You might have noticed people on Instagram, Twitter and Facebook have changed their profile pictures to a specific shade of blue. It’s a sign of solidarity with the people of Sudan.
I need you to give Sudan the same attention y’all gave to an empty building; Notre Dame de Paris.
— Gonca Aydın (@gncaydnn) June 12, 2019
The military crackdown also resulted in the death of 26-year-old engineer and Brunel University graduate Mohamed Hashim Mattar, whose favorite color was blue. His death sparked the profile picture as well as the hashtag #BlueforSudan.
Mattar posted this tweet in 2013:
I paint the sky blue
(@Akidnamedmattar) May 6, 2013
According to The New York Times, the death toll makes the attack the deadliest incident since April, when Omar al-Bashir, the country’s dictator for 30 years, was forced out of power and arrested by military forces.
Doctors in Khartoum reported in the aftermath of the raid there were more than 70 rapes, according to The Guardian. In addition, at least 700 people were reportedly injured.
There has also been a blackout of nearly all internet and telephone services in Sudan, making it very difficult to spread necessary information, BuzzFeed News reported.
Regardless, pro-democracy demonstrators plan to continue protesting their government.
Who Started it?
The effort to encourage people to turn their social media profile pictures blue was started by 25-year-old Remaz Abdelgader from Washington, D.C.
PLEASE DONATE to sudan, using link in my bio. Just 5$ or even 1$ and place a blue heart emoji if you’ve donated below. It’s a great start. •Please WRITE to your members of Congress , condemn the violence used. Text the word RESIST to 50409 and an automated bot allows you to write a letter to them. Express your need to see the Sudanese people attain a democratic and civilian led government. Ask for a meeting, we’ve been lobbying here in DC, and have had senators and congressmen/women issue statements. There are even hearing happening currently in congress discussing the Sudanese uprising. This is largely due to our efforts in the diaspora to engage them. We are doing something more than just updating our dp to mattar blue. • Please also PRAY for sudan. Never underestimate the power of prayer. • Please also repost any news you see pertaining to sudan, we are the only voice they have rn. Screenshot this photo and change your profile picture on IG. This is an effort to raise awareness as we the sudanese diaspora are the only voice. The internet has been completely turned off in sudan. The government has shut it down in order to conceal its massacres and crimes against civilians. On the 29th day of Ramadan Janjawid militia burnt peaceful protestors alive in their Revoultion tents, threw live bodies into the Nile river, anchored with stone bricks to ensure they drowned, shot over 100 peaceful protestors dead, raped little girls, grown men and female medical doctors and so many more atrocities I can’t go on. Please change your profile photo and let the world know what’s happening. We cannot be silenced. United we stand, divided we fall. Our strength is in our unity. This specific shade of blue is in honor of the martyr Mohammed Mattar. @mattar77 Rest In Peace king. This shade of blue was his profile pic on IG and as a symbol to honor ALL martyrs we’ve changed our dp into blue. Rest In Peace courageous souls we’ve lost. But not in vain. The Revoultion continues . A civilian led democratic government will come to reality and the Sudanese people’s dreams will be actualized. #tasgotbas #iamsudanrevolution #sudancivildisobedience #sudanuprising and as a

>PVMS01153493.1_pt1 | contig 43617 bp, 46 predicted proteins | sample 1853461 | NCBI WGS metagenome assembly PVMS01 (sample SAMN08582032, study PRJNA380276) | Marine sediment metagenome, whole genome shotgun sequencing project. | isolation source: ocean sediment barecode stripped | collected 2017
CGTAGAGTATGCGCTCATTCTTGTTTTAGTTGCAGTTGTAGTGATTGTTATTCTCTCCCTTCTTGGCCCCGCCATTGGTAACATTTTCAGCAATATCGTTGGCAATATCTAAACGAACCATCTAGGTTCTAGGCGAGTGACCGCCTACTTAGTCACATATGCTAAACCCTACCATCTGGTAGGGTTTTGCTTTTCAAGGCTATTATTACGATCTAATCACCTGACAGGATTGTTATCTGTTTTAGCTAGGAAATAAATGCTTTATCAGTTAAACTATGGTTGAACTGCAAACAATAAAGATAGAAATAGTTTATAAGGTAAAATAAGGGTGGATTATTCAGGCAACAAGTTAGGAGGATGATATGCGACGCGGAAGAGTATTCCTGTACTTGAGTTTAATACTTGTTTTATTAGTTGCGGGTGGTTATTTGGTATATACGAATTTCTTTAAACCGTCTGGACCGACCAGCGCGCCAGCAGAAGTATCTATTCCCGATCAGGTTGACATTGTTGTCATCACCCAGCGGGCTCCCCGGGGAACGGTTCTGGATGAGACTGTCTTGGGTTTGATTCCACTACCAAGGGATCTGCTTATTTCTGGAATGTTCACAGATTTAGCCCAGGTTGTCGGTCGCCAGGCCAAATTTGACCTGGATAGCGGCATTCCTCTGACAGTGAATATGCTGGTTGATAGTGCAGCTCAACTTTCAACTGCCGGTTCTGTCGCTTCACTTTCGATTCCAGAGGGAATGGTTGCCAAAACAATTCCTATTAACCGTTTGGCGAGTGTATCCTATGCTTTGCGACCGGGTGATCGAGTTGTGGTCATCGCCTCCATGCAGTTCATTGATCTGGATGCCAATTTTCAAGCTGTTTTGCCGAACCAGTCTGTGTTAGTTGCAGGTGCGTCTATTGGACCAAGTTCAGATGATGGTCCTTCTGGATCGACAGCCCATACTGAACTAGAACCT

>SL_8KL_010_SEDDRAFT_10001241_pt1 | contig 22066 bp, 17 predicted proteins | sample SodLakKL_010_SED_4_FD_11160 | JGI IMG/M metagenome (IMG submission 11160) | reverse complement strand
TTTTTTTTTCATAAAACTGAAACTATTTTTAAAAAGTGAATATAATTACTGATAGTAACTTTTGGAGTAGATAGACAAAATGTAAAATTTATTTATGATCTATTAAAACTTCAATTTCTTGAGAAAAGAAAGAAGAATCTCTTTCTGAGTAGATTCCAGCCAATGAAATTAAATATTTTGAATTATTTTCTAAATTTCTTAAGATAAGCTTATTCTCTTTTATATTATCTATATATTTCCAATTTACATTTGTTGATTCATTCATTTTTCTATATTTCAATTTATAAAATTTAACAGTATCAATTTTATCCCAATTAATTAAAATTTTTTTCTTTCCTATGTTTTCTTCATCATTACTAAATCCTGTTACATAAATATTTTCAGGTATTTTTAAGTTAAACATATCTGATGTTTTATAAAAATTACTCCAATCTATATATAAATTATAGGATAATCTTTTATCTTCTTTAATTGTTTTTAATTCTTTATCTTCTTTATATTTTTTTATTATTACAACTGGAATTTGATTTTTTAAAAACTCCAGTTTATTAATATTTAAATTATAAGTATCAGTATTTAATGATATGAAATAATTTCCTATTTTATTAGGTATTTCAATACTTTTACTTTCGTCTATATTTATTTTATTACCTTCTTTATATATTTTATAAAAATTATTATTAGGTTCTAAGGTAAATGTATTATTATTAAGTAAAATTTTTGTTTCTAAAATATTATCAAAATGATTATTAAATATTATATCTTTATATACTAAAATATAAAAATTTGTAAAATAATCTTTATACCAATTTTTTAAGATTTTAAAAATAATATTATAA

She told BuzzFeed News she came across Mattar’s social media accounts and noticed he had posted photos of that specific shade of blue. Though it was her post that ultimately went viral, Mattar’s family and close friends had already changed their profile pictures to match Mattar’s social media accounts.
“When I read up on it, I found that it was started by the family and friends of one of the martyrs, Mohammed Mattar,” Abdelgader said. “However, this shade of blue has now turned into an international symbol of solidarity.”
Christian persecution has also been prevalent in Sudan, as Faithwire has reported. Converts to Christianity have been targeted, while Bibles (until recently) had been restricted from being imported into the nation.